Lift-off for long-awaited Tourism Conservation Fund

After more than three years of preparations, the long-awaited Tourism Conservation Fund (TCF) was launched at the beginning of May, with the public and private sector coming together in Johannesburg and Cape Town to hear more about the opportunities it will create – all with the ultimate goal of securing a future for the country’s natural heritage by providing real economic benefits for rural communities.

The mission

The TCF is a joint venture between its founders, the Peace Parks Foundation and Southern African Tourism Services Association (SATSA). Its official mission is to enhance biodiversity and the conservation of South Africa’s conservation areas through effective economic social development programmes which contribute to sustainable poverty reduction, economic opportunity and broad-based economic growth in communities suffering from or at high risk of wildlife crime.

In partnership with the South African government and leading organisations in tourism and conservation, the TCF aims to create viable local enterprises and training and employment opportunities for poor households and entrepreneurs living adjacent to protected conservation areas.

Why a Tourism Conservation Fund?

Speaking at the launch event in Johannesburg, CEO of the TCF, which was attended by government dignitaries, including the Minister of Tourism, Derek Hanekom, and Director-General of Environmental Affairs, Nosipho Ngcaba; Paul Zille explained the crucial importance of this initiative.

“At the heart of South Africa’s booming tourism economy is our wildlife. Eight percent of first-time visitors to South Africa come for wildlife and one in seven South Africans depend on tourism for their livelihood. If we were to lose our iconic biodiversity, we would feel it immediately and the impact on our economy would be dramatic in terms of lost investment and jobs.”

But, Zille admits that tackling wildlife crime is no easy feat. “If we are looking at the real drivers of wildlife crime, we don’t have to look much further than the structure of the wildlife economy. There is a deep dichotomy that separates the five-star lodges that coexists with communities who have often been forcibly removed; communities that are often densely populated and poor. Effectively, they have been entirely excluded from the wildlife and tourism value chain. It is little wonder there is no great identity on behalf of the households in these communities with wildlife resources.”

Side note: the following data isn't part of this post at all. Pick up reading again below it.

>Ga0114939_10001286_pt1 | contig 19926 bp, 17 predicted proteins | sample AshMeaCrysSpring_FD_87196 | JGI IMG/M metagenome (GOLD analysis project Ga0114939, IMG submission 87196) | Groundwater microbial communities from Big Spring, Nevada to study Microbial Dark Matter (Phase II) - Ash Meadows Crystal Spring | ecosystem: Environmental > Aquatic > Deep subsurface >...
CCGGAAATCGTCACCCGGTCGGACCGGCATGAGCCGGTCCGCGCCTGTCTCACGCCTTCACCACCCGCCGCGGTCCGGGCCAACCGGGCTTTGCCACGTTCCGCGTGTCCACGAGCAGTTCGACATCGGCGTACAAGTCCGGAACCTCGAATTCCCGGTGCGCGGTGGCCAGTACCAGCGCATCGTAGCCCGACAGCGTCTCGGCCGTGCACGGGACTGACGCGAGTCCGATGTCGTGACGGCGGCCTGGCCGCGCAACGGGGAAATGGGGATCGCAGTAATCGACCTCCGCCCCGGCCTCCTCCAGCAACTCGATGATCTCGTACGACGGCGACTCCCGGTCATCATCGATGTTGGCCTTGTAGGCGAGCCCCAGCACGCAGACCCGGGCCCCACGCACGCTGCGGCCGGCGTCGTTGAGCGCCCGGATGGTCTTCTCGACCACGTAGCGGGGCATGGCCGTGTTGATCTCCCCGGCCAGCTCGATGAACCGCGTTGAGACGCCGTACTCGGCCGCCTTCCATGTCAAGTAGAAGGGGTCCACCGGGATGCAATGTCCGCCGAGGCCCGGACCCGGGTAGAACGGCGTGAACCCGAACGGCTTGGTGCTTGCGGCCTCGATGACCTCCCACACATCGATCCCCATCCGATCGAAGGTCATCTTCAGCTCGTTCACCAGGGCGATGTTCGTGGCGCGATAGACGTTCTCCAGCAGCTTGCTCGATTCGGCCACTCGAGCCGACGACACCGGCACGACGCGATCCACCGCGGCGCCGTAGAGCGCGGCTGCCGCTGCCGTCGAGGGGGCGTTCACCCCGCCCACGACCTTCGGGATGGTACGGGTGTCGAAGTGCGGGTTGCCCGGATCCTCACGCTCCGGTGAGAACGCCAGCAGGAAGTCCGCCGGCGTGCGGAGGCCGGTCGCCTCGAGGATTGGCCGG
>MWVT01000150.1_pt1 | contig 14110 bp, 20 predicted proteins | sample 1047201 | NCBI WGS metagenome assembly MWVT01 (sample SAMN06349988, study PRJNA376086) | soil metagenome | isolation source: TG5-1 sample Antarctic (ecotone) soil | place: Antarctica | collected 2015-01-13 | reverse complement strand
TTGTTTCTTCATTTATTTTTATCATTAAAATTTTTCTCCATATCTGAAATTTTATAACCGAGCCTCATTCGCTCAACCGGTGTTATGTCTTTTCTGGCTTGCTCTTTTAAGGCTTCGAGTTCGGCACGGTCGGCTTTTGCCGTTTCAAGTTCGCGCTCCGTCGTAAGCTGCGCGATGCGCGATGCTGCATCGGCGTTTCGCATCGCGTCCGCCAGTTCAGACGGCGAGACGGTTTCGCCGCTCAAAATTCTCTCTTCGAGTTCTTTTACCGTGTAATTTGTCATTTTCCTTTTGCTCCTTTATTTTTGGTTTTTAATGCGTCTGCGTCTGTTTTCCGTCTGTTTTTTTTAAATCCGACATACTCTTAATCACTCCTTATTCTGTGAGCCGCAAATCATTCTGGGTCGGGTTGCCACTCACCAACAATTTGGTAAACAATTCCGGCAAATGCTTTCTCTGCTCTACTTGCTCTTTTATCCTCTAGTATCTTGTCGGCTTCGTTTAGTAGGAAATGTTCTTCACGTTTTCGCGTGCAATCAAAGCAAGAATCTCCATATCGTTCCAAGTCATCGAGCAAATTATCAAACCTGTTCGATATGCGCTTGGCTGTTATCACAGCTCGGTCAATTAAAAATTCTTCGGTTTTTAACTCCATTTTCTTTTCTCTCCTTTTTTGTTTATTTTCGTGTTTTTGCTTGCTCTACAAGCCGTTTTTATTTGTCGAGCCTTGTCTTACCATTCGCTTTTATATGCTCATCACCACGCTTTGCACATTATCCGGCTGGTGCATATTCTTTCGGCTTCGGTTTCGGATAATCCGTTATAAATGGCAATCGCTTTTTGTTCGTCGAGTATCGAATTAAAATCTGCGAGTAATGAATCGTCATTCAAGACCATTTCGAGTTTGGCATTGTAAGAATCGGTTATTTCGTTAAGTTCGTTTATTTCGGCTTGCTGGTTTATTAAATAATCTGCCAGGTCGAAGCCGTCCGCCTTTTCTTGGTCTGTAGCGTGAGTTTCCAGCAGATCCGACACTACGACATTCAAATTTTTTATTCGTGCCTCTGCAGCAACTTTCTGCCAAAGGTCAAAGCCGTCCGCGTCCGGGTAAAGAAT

Zille also points out that while these communities may be host to wildlife crime, they are also the major victims of global wildlife crime syndicates.

It is for this reason that the TCF will “work on the other side of the fence”, says Zille. “We will use the fund to incentivise commercial partnerships with entities anywhere along the wildlife-tourism value chain.” The measure of success will be the extent to which the TCF can effectively dilute the incentives the drive people on the borders of parks to participate in wildlife crime.

How it will work

The TCF will be drive by Zille and a Board comprising senior representatives of the tourism industry and conservation sector. It aims to raise its revenues through voluntary donations from businesses, donors and foundations operating in tourism and conservation.

Contributors will receive Section 18A tax deductions on their donations, as well as BEE Scorecard points in relation to the social-economic development (SED) and enterprise development (ED) categories of the BEE codes.

Three initial programmes